Philippine Daily Inquirer - - REGIONS - By Maricar Cinco @mari­carcin­coINQ

TIN­GLOY, BATAN­GAS— This town, the only is­land mu­nic­i­pal­ity in Batan­gas prov­ince, is draw­ing thou­sands of tourists be­cause of its long white beaches and the cheap trans­porta­tion and ac­com­mo­da­tion costs.

But lo­cal of­fi­cials ad­mit­ted they were not pre­pared for the sud­den in­flux of vis­i­tors, as they scram­ble to make the is­land, at the very least, tourist-friendly.

“We were ex­pect­ing tourists to come, es­pe­cially with the clo­sure of Bo­ra­cay [Is­land in Ak­lan prov­ince], but we didn’t ex­pect that much,” said Mayor Mark Lau­rence Al­varez.

“Wewere ac­tu­ally sur­prised. [Tourism] was not part of the [lo­cal gov­ern­ment] plan, oth­er­wise we would have pre­pared for it. It’s just that all of a sud­den, it’s here,” said Her­bert Du­maoal, mu­nic­i­pal tourism chief.

Blogs, so­cial me­dia

About 45 min­utes by boat (fare is P85) off the main­land in Mabini town, Tin­gloy is a sec­ond class ( an­nual av­er­age in­come: P45 mil­lion or more but less than P55 mil­lion) fish­ing town with a pop­u­la­tion of 19,000.

In­land travel is com­monly by tri­cy­cle, with power sup­ply avail­able only from noon to mid­night. There are no ho­tels on the is­land but about 400 “home­s­tays,” or tran­sient houses of­fer­ing an overnight stay for P300 to P700. Tourists of­ten camp out on beaches or travel back to Mabini where more ho­tels and re­sorts op­er­ate.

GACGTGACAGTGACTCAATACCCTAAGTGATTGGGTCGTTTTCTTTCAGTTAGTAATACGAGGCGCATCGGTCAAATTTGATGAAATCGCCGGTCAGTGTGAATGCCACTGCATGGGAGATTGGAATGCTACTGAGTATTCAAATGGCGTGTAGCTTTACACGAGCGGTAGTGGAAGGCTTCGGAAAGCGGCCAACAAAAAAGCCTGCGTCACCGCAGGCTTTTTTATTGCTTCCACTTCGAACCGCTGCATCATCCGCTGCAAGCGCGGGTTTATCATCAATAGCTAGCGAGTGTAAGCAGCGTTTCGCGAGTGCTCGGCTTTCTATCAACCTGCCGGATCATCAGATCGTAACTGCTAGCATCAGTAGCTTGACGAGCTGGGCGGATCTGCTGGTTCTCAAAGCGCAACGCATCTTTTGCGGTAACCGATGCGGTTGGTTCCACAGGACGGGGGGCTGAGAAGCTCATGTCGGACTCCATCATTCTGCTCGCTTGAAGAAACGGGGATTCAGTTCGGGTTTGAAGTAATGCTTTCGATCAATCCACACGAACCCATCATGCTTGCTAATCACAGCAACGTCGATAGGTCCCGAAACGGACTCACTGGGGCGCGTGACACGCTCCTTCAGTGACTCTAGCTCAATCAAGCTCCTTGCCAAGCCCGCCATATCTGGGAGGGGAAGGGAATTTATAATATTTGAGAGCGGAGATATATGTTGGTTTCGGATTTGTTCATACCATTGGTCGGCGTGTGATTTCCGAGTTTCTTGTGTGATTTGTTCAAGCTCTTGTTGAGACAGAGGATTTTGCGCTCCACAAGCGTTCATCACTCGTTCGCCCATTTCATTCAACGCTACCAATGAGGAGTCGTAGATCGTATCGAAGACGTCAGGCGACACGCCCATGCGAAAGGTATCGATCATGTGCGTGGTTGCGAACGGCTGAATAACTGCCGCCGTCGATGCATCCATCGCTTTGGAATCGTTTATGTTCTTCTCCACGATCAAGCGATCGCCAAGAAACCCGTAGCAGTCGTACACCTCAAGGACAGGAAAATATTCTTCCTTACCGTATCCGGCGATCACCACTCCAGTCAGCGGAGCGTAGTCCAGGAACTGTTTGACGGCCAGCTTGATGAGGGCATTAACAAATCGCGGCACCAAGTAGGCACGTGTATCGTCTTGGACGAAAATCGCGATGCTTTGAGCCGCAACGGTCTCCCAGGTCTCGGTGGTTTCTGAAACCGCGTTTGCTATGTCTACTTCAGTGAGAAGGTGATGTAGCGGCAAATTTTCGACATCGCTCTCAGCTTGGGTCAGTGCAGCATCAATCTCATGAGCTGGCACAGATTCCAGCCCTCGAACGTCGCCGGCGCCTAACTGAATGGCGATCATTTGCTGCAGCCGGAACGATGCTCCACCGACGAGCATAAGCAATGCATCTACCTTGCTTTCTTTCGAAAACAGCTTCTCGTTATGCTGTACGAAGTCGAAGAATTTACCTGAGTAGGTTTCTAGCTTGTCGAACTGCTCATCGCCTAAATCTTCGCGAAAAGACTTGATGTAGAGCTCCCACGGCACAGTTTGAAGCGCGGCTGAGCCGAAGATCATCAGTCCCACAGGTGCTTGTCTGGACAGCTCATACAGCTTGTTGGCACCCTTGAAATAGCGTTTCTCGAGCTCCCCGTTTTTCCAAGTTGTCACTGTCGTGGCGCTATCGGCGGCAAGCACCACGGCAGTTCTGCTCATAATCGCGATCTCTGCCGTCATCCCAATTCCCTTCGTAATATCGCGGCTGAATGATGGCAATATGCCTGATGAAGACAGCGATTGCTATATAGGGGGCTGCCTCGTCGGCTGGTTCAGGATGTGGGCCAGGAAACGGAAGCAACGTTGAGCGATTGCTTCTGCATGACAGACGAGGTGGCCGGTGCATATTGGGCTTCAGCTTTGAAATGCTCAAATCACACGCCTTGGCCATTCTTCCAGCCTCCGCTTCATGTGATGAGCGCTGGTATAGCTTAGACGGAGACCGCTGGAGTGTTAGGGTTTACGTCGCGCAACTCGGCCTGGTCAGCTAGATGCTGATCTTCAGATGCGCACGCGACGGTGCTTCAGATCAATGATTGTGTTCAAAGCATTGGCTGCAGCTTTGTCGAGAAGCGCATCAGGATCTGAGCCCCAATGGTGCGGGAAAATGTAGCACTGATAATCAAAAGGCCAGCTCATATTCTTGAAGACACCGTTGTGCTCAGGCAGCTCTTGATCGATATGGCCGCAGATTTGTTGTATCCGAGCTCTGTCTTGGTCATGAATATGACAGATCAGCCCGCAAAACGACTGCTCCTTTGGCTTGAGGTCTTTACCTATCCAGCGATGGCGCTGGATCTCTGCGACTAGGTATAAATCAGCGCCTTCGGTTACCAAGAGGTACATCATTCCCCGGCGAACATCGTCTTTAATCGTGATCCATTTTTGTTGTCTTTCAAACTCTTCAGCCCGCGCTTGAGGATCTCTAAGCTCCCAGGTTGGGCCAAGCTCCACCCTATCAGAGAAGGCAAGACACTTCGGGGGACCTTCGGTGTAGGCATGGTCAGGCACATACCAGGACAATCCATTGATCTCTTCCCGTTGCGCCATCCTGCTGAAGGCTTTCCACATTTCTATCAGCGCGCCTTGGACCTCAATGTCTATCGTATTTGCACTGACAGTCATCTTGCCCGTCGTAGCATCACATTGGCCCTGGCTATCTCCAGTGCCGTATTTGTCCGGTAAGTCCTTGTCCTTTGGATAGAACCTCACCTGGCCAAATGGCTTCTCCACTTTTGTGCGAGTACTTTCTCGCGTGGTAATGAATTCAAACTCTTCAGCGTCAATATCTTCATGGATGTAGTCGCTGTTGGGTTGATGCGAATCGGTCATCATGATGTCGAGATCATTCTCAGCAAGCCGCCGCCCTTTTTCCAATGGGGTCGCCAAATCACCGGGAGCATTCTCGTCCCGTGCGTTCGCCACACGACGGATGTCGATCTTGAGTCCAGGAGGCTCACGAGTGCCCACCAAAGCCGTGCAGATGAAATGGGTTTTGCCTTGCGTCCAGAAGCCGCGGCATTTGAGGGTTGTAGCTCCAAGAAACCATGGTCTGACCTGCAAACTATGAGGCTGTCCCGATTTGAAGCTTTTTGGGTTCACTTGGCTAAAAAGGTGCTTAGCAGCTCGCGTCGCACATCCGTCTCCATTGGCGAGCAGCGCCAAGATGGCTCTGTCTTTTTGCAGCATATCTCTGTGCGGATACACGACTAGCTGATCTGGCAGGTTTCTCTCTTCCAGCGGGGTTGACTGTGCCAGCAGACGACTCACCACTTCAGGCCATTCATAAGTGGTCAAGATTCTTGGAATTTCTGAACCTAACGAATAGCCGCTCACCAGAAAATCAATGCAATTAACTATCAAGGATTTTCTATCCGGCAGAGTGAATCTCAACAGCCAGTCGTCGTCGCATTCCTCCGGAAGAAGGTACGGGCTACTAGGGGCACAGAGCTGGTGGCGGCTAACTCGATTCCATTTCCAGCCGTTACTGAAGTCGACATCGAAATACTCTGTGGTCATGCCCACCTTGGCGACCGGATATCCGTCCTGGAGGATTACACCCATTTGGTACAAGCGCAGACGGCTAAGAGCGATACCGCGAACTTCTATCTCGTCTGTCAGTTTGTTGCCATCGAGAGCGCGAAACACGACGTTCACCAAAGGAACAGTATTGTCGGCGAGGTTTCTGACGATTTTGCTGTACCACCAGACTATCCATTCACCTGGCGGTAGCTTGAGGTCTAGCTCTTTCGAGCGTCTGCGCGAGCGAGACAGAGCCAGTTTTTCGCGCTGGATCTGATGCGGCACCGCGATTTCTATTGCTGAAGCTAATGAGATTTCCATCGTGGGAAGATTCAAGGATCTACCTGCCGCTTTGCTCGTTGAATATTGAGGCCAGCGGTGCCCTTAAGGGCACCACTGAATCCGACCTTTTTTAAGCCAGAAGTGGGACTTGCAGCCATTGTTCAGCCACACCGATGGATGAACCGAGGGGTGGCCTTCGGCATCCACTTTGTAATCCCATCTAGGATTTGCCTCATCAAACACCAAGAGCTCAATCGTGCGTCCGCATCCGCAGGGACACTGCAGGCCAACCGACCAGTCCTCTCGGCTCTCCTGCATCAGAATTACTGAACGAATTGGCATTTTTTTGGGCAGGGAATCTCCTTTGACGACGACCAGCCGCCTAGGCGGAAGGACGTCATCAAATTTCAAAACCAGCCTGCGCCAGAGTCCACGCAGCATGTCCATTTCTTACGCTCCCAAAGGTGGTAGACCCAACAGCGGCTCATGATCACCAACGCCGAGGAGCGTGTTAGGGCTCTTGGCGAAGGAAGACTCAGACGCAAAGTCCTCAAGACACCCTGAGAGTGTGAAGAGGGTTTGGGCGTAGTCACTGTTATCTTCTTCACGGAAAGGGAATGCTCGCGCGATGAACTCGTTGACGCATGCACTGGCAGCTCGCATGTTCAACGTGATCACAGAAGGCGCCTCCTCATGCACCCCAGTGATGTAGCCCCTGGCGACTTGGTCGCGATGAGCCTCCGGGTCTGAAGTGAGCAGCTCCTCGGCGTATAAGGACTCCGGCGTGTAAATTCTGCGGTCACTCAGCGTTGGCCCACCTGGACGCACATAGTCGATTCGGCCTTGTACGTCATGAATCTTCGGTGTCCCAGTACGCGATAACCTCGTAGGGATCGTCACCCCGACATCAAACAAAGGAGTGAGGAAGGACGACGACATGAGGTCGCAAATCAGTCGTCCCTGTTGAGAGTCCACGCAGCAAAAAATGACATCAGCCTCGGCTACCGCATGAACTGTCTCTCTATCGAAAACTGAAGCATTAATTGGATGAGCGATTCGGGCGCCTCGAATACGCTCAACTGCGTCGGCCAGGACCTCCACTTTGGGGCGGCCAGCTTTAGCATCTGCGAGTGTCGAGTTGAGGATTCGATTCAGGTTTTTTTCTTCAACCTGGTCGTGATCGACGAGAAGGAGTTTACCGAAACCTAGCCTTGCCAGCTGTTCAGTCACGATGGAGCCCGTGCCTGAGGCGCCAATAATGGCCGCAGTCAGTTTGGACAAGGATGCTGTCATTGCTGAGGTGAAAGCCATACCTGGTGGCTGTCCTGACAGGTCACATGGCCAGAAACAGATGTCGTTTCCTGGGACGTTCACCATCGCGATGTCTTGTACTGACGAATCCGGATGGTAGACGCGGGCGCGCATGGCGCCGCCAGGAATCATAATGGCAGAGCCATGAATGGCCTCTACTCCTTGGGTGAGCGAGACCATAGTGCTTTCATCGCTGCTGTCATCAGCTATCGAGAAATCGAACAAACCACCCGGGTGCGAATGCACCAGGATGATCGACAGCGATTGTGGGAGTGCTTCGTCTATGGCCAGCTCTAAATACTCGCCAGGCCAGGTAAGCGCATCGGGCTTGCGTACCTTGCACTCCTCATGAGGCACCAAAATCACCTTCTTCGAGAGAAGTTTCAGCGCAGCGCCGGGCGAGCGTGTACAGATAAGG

Du­maoal said the lo­cal gov­ern­ment was not ag­gres­sively pro­mot­ing Tin­gloy but peo­ple some­how dis­cov­ered the town through blogs and so­cial me­dia posts about the is­land ex­pe­ri­ence.

From the monthly av­er­age of 5,000 week­end vis­i­tors in 2017, tourist ar­rival jumped to around 36,000 in March alone.

“It’s re­ally big. There were about 16,000 [tourists] in just four days dur­ing the Len­ten week,” said the 23-year-old Al­varez, who is serv­ing his first term as mayor of Tin­gloy.

Reg­u­lat­ing tourists

Pho­tos of the garbage-lit­tered Masasa beach, Tin­gloy’s pop­u­lar white sand area, cir­cu­lated on­line af­ter the Len­ten hol­i­day.

Tourists left about a ton of garbage, prompt­ing the lo­cal gov­ern­ment to mo­bi­lize home­own­ers, boat­men and even tri­cy­cle driv­ers to help clean up the beach.

“More tourists mean more garbage. Look at Bo­ra­cay,” Du­maoal said, re­fer­ring to the pop­u­lar tourist spot in Ak­lan that the gov­ern­ment re­cently closed down due to the is­land’s degra­da­tion.

Al­varez said the Depart­ment of En­vi­ron­ment and Nat­u­ral Re­sources had al­lowed them to use an old dump while the town looked for funds to build a san­i­tary land­fill.

Trans­porta­tion in and out of Tin­gloy is also lim­ited to only 28 boats (each with a ca­pac­ity of 80 pas­sen­gers) trav­el­ing from Mabini.

Dur­ing the Holy Week, thou­sands were stranded at the ports of Ani­lao and Ta­laga in Mabini wait­ing to catch a ride to the is­land.

“To be hon­est, we’re con­sid­er­ing reg­u­lat­ing [the num­ber of] tourists,” Du­maoal said.

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